• Margaret Page

Christmas Card Etiquette For Family, Friends and Business Associates

Christmas cards are big business. Nearly 2 billion holiday cards will be purchased, addressed and mailed this Christmas season alone. From family, friends, and neighbors to work associates, clients and customers, virtually everyone is caught in the holiday card frenzy whether they celebrate the season or not.

Christmas cards for family and friends

For Friends and Family:

Even if you are using pre-printed holiday cards for both personal and business use, it’s important to always sign your name below the printed version and write a small handwritten note inside to make the recipient feel as if you truly thought of them this holiday season. When signing for the entire family, always begin with the father’s name, followed by the mother’s and finally he children, or simply write “John, Mary and Family.”


When sending a card to a couple or family with two different last names, always address the card to both people: John Smith and Mary Jones, or the entire family as in Mary Jones, John Smith and Family. And, always include the children’s name inside every family card.

For Business Associates:

Always mail cards to business associates to the office unless you have met their spouse and met with them socially at some point during the year. Then the cards may be addressed to both and sent to their home. When sending a card to a married woman who uses her maiden name at work, always address the card to Mr. and Mrs. (using her married name), if she uses her husband’s name personally. If, however, she only uses her maiden name, it is acceptable to address the card to both using both recipients full names.


Business cards should always be written in a more formal and secular style. Never sign your spouse’s name unless the recipient has met them in a social gathering. And never, under any circumstances send your personal family newsletter to business associates.

Finally, even if you are sending out hundreds of holiday cards to a variety of business associates, never use bulk mail. Always send them first class.


Special Circumstances:

Every time you send out a holiday greeting, you mean well. Unfortunately, sometimes your good intentions may be misunderstood. To avoid any etiquette slips remember these important tips:

-When sending a card to someone with a different ethnic or religious background, choose a more secular card that is free of religious undertones. For those who don’t celebrate the holidays at all, opt for a winter scene card with a basic Season’s Greetings, Happy Holidays or message of Peace.

-In the event your recipient’s are grieving the loss of a loved one this year, take special care to find a card that specifically deals with holiday grief. They’ll appreciate your extra thoughtfulness and assure them that their loved one has not been forgotten this holiday season. Also, when sending a card to a recent widow, always address her as “Mrs. So and so to make her feel less alone.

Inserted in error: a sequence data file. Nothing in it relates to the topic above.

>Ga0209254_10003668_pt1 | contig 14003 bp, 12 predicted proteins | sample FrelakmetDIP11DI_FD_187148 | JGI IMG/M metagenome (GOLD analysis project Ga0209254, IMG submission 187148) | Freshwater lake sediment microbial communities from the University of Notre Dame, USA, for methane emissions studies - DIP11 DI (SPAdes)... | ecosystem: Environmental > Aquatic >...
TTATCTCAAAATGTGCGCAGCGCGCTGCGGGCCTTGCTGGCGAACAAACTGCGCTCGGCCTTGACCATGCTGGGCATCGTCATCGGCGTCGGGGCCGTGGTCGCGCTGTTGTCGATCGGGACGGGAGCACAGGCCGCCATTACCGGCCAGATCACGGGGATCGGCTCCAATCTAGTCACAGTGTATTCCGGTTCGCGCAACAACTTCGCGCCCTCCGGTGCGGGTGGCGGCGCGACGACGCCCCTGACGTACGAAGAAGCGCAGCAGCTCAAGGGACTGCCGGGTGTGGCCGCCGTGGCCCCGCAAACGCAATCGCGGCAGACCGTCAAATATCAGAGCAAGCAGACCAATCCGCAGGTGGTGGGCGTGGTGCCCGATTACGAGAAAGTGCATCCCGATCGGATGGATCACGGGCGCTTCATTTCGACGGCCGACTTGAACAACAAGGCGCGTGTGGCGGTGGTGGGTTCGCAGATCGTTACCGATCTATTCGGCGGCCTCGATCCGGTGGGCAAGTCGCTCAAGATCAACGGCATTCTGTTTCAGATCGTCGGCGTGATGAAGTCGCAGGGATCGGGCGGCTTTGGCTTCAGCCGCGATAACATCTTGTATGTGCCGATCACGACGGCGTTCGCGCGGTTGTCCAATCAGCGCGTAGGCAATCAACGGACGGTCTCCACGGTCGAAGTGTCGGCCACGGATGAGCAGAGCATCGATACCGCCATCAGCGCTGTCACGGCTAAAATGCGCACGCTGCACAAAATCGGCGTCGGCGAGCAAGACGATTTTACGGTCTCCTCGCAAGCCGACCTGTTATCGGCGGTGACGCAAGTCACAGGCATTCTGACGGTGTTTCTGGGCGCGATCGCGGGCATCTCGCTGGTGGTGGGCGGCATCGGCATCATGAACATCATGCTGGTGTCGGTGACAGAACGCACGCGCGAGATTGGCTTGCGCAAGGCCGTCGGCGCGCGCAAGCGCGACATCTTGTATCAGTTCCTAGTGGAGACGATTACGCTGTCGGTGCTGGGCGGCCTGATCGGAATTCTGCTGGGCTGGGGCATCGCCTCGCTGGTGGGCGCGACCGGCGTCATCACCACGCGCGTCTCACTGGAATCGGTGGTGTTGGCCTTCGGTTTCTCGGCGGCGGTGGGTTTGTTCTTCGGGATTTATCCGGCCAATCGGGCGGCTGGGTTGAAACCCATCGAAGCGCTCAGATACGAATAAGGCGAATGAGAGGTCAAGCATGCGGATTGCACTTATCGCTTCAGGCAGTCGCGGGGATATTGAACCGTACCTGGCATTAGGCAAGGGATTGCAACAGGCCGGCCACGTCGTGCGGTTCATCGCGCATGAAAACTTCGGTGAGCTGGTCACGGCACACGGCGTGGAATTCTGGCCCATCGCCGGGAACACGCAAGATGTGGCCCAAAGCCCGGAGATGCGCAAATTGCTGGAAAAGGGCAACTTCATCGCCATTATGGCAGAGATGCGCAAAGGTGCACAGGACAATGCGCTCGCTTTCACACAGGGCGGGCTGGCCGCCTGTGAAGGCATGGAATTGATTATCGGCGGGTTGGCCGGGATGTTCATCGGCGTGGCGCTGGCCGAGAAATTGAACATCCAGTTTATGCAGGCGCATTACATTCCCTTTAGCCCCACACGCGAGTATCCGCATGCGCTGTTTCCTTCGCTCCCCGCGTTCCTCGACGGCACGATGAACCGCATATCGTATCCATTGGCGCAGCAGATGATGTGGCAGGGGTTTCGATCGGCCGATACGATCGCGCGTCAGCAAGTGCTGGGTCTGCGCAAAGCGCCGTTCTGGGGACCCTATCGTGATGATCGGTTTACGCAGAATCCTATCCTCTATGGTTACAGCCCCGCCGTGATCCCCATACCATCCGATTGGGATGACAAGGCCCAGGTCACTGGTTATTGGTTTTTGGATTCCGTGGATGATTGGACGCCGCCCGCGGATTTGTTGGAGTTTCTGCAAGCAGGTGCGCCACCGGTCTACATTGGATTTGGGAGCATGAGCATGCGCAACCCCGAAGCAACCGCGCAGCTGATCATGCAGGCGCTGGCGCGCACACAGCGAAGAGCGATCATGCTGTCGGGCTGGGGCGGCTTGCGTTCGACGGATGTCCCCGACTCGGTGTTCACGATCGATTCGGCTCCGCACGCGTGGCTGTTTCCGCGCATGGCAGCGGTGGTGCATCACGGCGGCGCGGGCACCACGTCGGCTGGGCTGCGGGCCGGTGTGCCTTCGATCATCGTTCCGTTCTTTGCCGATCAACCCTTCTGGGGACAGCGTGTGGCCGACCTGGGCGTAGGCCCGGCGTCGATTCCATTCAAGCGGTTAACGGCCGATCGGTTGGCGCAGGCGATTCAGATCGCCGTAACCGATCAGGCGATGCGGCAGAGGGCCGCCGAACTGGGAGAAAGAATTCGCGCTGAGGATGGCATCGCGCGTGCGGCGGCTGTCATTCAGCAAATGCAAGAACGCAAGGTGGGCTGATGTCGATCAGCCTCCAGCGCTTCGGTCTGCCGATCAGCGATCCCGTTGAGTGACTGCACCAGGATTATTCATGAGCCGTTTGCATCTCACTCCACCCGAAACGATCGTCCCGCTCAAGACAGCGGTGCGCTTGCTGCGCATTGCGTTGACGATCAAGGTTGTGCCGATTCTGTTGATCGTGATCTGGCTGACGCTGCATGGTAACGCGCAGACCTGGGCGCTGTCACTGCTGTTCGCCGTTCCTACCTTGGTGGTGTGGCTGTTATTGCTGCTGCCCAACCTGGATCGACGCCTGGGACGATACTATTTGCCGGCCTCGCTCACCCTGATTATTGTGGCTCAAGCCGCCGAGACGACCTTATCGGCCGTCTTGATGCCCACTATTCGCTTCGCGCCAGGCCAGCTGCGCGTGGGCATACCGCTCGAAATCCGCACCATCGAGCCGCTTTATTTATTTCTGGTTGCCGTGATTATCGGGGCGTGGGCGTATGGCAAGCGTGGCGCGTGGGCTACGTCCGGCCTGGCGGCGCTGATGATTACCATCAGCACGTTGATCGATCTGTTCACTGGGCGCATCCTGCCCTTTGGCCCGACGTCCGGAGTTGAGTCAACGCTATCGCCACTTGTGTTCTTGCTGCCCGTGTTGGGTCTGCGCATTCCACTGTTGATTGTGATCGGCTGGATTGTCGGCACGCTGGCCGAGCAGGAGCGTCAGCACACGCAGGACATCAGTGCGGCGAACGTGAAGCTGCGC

The 8 Rules of Business Greeting Card Etiquette

Buy Quality Cards: Start with a good quality business greeting card to show that you value your clients and colleagues. Skimping on your selection can be interpreted in a number of ways. Your recipients might take it as a sign that business has not been good or that they aren’t worth a little investment.

Update Your List: Make sure your list is up-to-date with correct names and addresses. If you do this on a regular basis, it does not become a dreaded holiday chore. As you gain new contacts throughout the year, take time to add them to your database for your business greeting card group. This way you won’t embarrass yourself by sending the card to the old address.

Sign Cards Personally: Even if you have pre-printed information on the business greeting card such as your name, you need to add your handwritten signature. The most elegant business greeting cards should have your personal signature and a short handwritten message.

Handwrite the Address: If you are ready to throw up your hands at this point and forget the whole project, then have someone else address the envelopes for you. Don’t use computer-generated labels. They are impersonal and make your holiday wishes look like a mass mailing. You may save time and even money, but can lose a client in the process.

Mail to Home Address: Mail your business greeting card to the home if you know the small business owner. Be sure to include the spouse’s name. The card is not sent to both husband and wife at the business address unless they both work there.

Use Titles: Whether you are addressing the envelope to an individual or a couple, titles should always be used. It’s “Mr. John Doe,” not “John Doe,” or “Mr. and Mrs. John Doe, rather that “John and Mary Doe.”

Be Sensitive to Traditions: Find out whether your business greeting card recipients observe Christmas, Hanukah, or Kwanzaa. Make sure your message is appropriate for each individual. If you decide to go with one card, choose a generic one that will not offend. “Season’s Greetings” and “Happy Holidays” are safe bets.

Avoid the Mail Rush: Mail your business greeting cards in time to arrive for the designated holiday. If you find yourself addressing the envelopes on Super Bowl Sunday, keep the cards until next year and send out a high-quality note thanking people for their business during the previous year instead. To avoid the last minute greeting rush is to have all your envelopes addressed before Thanksgiving. Then during December you can leisurely write a short message – one or two lines are all that is necessary on each card, sign your name and have them in the mail with a minimum of hassle.

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